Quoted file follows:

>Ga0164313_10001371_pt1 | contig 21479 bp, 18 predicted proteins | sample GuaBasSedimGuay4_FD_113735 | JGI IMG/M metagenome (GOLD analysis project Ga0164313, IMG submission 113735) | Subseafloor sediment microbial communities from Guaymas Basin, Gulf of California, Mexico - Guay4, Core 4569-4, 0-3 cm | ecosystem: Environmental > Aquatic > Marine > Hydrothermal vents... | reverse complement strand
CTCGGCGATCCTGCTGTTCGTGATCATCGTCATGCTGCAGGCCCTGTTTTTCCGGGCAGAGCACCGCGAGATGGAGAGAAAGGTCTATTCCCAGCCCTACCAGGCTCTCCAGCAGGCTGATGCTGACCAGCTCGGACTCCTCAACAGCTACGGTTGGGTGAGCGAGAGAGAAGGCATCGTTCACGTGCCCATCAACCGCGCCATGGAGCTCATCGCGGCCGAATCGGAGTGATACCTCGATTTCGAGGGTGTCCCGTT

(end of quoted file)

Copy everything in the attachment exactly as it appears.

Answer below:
>Ga0164313_10001371_pt1 | contig 21479 bp, 18 predicted proteins | sample GuaBasSedimGuay4_FD_113735 | JGI IMG/M metagenome (GOLD analysis project Ga0164313, IMG submission 113735) | Subseafloor sediment microbial communities from Guaymas Basin, Gulf of California, Mexico - Guay4, Core 4569-4, 0-3 cm | ecosystem: Environmental > Aquatic > Marine > Hydrothermal vents... | reverse complement strand
CTCGGCGATCCTGCTGTTCGTGATCATCGTCATGCTGCAGGCCCTGTTTTTCCGGGCAGAGCACCGCGAGATGGAGAGAAAGGTCTATTCCCAGCCCTACCAGGCTCTCCAGCAGGCTGATGCTGACCAGCTCGGACTCCTCAACAGCTACGGTTGGGTGAGCGAGAGAGAAGGCATCGTTCACGTGCCCATCAACCGCGCCATGGAGCTCATCGCGGCCGAATCGGAGTGATACCTCGATTTCGAGGGTGTCCCGTT